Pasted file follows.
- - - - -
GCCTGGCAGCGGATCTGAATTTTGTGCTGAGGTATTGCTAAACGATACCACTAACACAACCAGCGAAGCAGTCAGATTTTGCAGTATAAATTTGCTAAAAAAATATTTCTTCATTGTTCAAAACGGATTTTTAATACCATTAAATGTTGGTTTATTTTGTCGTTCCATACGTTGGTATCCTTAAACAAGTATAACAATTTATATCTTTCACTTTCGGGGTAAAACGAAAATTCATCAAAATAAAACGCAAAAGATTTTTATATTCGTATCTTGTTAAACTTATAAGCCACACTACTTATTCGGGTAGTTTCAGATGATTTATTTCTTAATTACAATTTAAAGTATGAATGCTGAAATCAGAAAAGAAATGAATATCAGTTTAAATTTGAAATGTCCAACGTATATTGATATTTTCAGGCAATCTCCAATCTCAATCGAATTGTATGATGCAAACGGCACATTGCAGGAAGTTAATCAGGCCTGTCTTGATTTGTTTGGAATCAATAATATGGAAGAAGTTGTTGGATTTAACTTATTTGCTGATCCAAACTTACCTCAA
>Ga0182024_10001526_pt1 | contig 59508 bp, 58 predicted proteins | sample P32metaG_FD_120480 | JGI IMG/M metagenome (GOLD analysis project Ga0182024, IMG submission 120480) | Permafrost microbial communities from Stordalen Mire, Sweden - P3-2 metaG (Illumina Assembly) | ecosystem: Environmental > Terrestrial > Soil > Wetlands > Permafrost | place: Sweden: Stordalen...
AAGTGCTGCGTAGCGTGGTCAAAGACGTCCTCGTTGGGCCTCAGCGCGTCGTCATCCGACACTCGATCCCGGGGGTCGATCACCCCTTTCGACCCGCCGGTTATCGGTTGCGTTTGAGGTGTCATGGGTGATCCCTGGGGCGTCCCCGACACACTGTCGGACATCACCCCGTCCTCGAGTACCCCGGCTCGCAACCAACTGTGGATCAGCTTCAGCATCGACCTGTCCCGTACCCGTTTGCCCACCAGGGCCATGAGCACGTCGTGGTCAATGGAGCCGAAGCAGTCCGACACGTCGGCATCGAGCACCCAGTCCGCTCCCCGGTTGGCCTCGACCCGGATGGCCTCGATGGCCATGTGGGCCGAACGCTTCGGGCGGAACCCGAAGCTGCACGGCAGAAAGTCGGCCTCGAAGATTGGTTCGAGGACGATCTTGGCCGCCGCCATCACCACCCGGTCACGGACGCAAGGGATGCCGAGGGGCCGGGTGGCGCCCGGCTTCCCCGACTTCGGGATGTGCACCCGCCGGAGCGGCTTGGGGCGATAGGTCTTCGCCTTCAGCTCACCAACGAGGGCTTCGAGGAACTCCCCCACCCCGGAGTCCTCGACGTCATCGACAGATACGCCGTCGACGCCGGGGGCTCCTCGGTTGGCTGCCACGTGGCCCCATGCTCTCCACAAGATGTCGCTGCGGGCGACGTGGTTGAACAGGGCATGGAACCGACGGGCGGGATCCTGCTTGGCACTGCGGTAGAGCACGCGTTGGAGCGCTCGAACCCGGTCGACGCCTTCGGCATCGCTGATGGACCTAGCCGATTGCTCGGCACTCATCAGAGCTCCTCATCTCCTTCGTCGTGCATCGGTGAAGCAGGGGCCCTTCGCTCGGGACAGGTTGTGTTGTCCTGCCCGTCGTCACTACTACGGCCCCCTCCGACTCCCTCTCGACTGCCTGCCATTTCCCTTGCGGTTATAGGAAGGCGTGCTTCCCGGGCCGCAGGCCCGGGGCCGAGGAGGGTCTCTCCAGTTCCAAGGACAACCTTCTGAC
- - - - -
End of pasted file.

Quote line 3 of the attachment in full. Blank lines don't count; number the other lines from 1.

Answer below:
AAGTGCTGCGTAGCGTGGTCAAAGACGTCCTCGTTGGGCCTCAGCGCGTCGTCATCCGACACTCGATCCCGGGGGTCGATCACCCCTTTCGACCCGCCGGTTATCGGTTGCGTTTGAGGTGTCATGGGTGATCCCTGGGGCGTCCCCGACACACTGTCGGACATCACCCCGTCCTCGAGTACCCCGGCTCGCAACCAACTGTGGATCAGCTTCAGCATCGACCTGTCCCGTACCCGTTTGCCCACCAGGGCCATGAGCACGTCGTGGTCAATGGAGCCGAAGCAGTCCGACACGTCGGCATCGAGCACCCAGTCCGCTCCCCGGTTGGCCTCGACCCGGATGGCCTCGATGGCCATGTGGGCCGAACGCTTCGGGCGGAACCCGAAGCTGCACGGCAGAAAGTCGGCCTCGAAGATTGGTTCGAGGACGATCTTGGCCGCCGCCATCACCACCCGGTCACGGACGCAAGGGATGCCGAGGGGCCGGGTGGCGCCCGGCTTCCCCGACTTCGGGATGTGCACCCGCCGGAGCGGCTTGGGGCGATAGGTCTTCGCCTTCAGCTCACCAACGAGGGCTTCGAGGAACTCCCCCACCCCGGAGTCCTCGACGTCATCGACAGATACGCCGTCGACGCCGGGGGCTCCTCGGTTGGCTGCCACGTGGCCCCATGCTCTCCACAAGATGTCGCTGCGGGCGACGTGGTTGAACAGGGCATGGAACCGACGGGCGGGATCCTGCTTGGCACTGCGGTAGAGCACGCGTTGGAGCGCTCGAACCCGGTCGACGCCTTCGGCATCGCTGATGGACCTAGCCGATTGCTCGGCACTCATCAGAGCTCCTCATCTCCTTCGTCGTGCATCGGTGAAGCAGGGGCCCTTCGCTCGGGACAGGTTGTGTTGTCCTGCCCGTCGTCACTACTACGGCCCCCTCCGACTCCCTCTCGACTGCCTGCCATTTCCCTTGCGGTTATAGGAAGGCGTGCTTCCCGGGCCGCAGGCCCGGGGCCGAGGAGGGTCTCTCCAGTTCCAAGGACAACCTTCTGAC